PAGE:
The Dryad felt that its tree was lifted from the cart and placed in its future position. The tree's roots were hidden in the earth, fresh turf was laid over them; blossoming shrubs and pots of flowers were planted like the tree; here was a whole garden plot right in the middle of the square. The dead, uprooted tree, killed by gas-fumes, kitchen-fumes, and all the plant-killing vapours of a town, was laid on the cart and driven away. The crowd looked on, children and old people sat on benches on the grass, and looked up among the leaves of the newly-planted tree. And we, who tell about it, stood on the balcony, looked down on the young spring verdure just come from the fresh country air, and said, as the old priest would have said: 'Poor Dryad!'
'How happy I am!' said the Dryad, 'and yet I cannot quite realize it, nor quite express what I feel; everything is as I expected it! and yet not quite as I expected!'
The houses were so high, and so close: the sun shone properly only upon one wall, and it was pasted over with posters and placards, before which the people stood and made the place crowded. Vehicles went past, light and heavy; omnibuses, those over-filled houses on wheels, rolled along, riders trotted ahead, carts and carriages claimed the right to do the same. The Dryad wondered whether the tall houses, which stood so close, would also flit away, change their shapes like the clouds and glide aside, so that she could see into Paris, and out over it. Notre-Dame must show itself, and the Vendome Column, and the Wonder which had called and was calling so many strangers hither. But the houses did not move.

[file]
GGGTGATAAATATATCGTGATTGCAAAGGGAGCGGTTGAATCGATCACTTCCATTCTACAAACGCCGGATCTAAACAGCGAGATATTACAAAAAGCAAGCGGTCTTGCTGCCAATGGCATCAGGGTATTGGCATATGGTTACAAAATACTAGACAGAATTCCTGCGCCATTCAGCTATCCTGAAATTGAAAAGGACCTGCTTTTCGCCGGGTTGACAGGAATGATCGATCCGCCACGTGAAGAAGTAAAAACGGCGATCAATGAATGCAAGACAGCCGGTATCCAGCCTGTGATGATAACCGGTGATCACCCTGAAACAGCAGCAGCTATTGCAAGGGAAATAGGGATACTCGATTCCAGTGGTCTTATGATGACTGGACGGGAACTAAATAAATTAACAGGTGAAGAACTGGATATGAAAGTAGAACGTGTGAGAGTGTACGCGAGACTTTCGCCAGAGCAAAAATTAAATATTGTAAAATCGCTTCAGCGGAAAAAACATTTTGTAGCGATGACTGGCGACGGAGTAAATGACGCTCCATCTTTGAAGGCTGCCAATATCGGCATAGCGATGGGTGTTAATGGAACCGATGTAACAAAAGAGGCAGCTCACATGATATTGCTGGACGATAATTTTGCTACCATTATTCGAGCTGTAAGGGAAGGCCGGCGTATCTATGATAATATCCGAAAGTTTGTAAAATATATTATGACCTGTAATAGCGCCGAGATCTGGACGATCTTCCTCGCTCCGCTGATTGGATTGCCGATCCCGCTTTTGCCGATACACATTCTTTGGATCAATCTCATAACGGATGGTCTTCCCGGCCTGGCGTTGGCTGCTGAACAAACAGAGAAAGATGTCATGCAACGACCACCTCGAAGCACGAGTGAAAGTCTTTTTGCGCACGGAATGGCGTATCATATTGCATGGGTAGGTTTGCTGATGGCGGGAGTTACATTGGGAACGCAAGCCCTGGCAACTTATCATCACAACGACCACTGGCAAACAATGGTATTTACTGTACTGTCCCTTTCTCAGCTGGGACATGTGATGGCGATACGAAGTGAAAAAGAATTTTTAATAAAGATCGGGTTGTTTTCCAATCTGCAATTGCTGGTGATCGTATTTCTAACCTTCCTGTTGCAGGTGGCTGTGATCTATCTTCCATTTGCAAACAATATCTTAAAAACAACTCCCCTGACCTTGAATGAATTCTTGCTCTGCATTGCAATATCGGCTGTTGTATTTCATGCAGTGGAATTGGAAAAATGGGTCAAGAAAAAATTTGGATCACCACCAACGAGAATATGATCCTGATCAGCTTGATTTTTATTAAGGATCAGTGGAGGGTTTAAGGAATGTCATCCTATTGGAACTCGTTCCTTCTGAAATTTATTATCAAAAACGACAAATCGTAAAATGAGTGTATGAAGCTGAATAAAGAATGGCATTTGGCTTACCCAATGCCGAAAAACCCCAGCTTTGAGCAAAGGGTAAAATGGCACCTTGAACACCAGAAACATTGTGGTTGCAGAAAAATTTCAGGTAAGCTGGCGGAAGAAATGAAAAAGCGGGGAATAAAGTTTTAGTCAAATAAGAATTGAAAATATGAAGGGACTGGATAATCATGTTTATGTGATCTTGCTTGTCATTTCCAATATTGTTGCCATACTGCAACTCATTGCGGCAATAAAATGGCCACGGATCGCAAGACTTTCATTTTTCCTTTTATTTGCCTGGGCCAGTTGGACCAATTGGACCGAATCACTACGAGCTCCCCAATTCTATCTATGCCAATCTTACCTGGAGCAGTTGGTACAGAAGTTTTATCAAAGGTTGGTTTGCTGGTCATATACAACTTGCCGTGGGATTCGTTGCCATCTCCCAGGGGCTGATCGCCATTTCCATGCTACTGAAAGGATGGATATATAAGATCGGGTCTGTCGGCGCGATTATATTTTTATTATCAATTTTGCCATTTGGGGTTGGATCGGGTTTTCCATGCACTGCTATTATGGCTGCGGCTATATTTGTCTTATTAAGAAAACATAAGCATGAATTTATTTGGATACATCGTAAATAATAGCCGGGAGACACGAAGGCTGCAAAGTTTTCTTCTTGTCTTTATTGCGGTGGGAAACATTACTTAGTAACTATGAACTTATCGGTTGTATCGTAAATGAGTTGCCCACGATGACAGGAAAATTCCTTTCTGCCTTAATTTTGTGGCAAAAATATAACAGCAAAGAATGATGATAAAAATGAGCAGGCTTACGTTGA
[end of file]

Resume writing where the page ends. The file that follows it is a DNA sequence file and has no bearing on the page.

It was still day, when the lamps were lighted, the gas-rays shone out from the shops and up among the branches of the tree; it was like summer sunshine. The stars came out overhead, the same ones the Dryad had seen in her native place; she thought she felt a breeze from there, so pure and mild. She felt herself elevated and strengthened, and found she had the power of seeing right out through all the leaves of the tree, and had feeling to the farthest tips of the roots. She felt herself in the living human world, looked at with kindly eyes; round about were bustle and music, colours and lights.
From a side street sounded wind-instruments, and the dance-inspiring tunes of the barrel-organ. Yes, to the dance, to the dance! it sounded—to gladness and the pleasure of life.
It was a music that must set men, horses, carriages, trees, and houses dancing, if they could dance. An intoxicating joy arose in the Dryad's breast.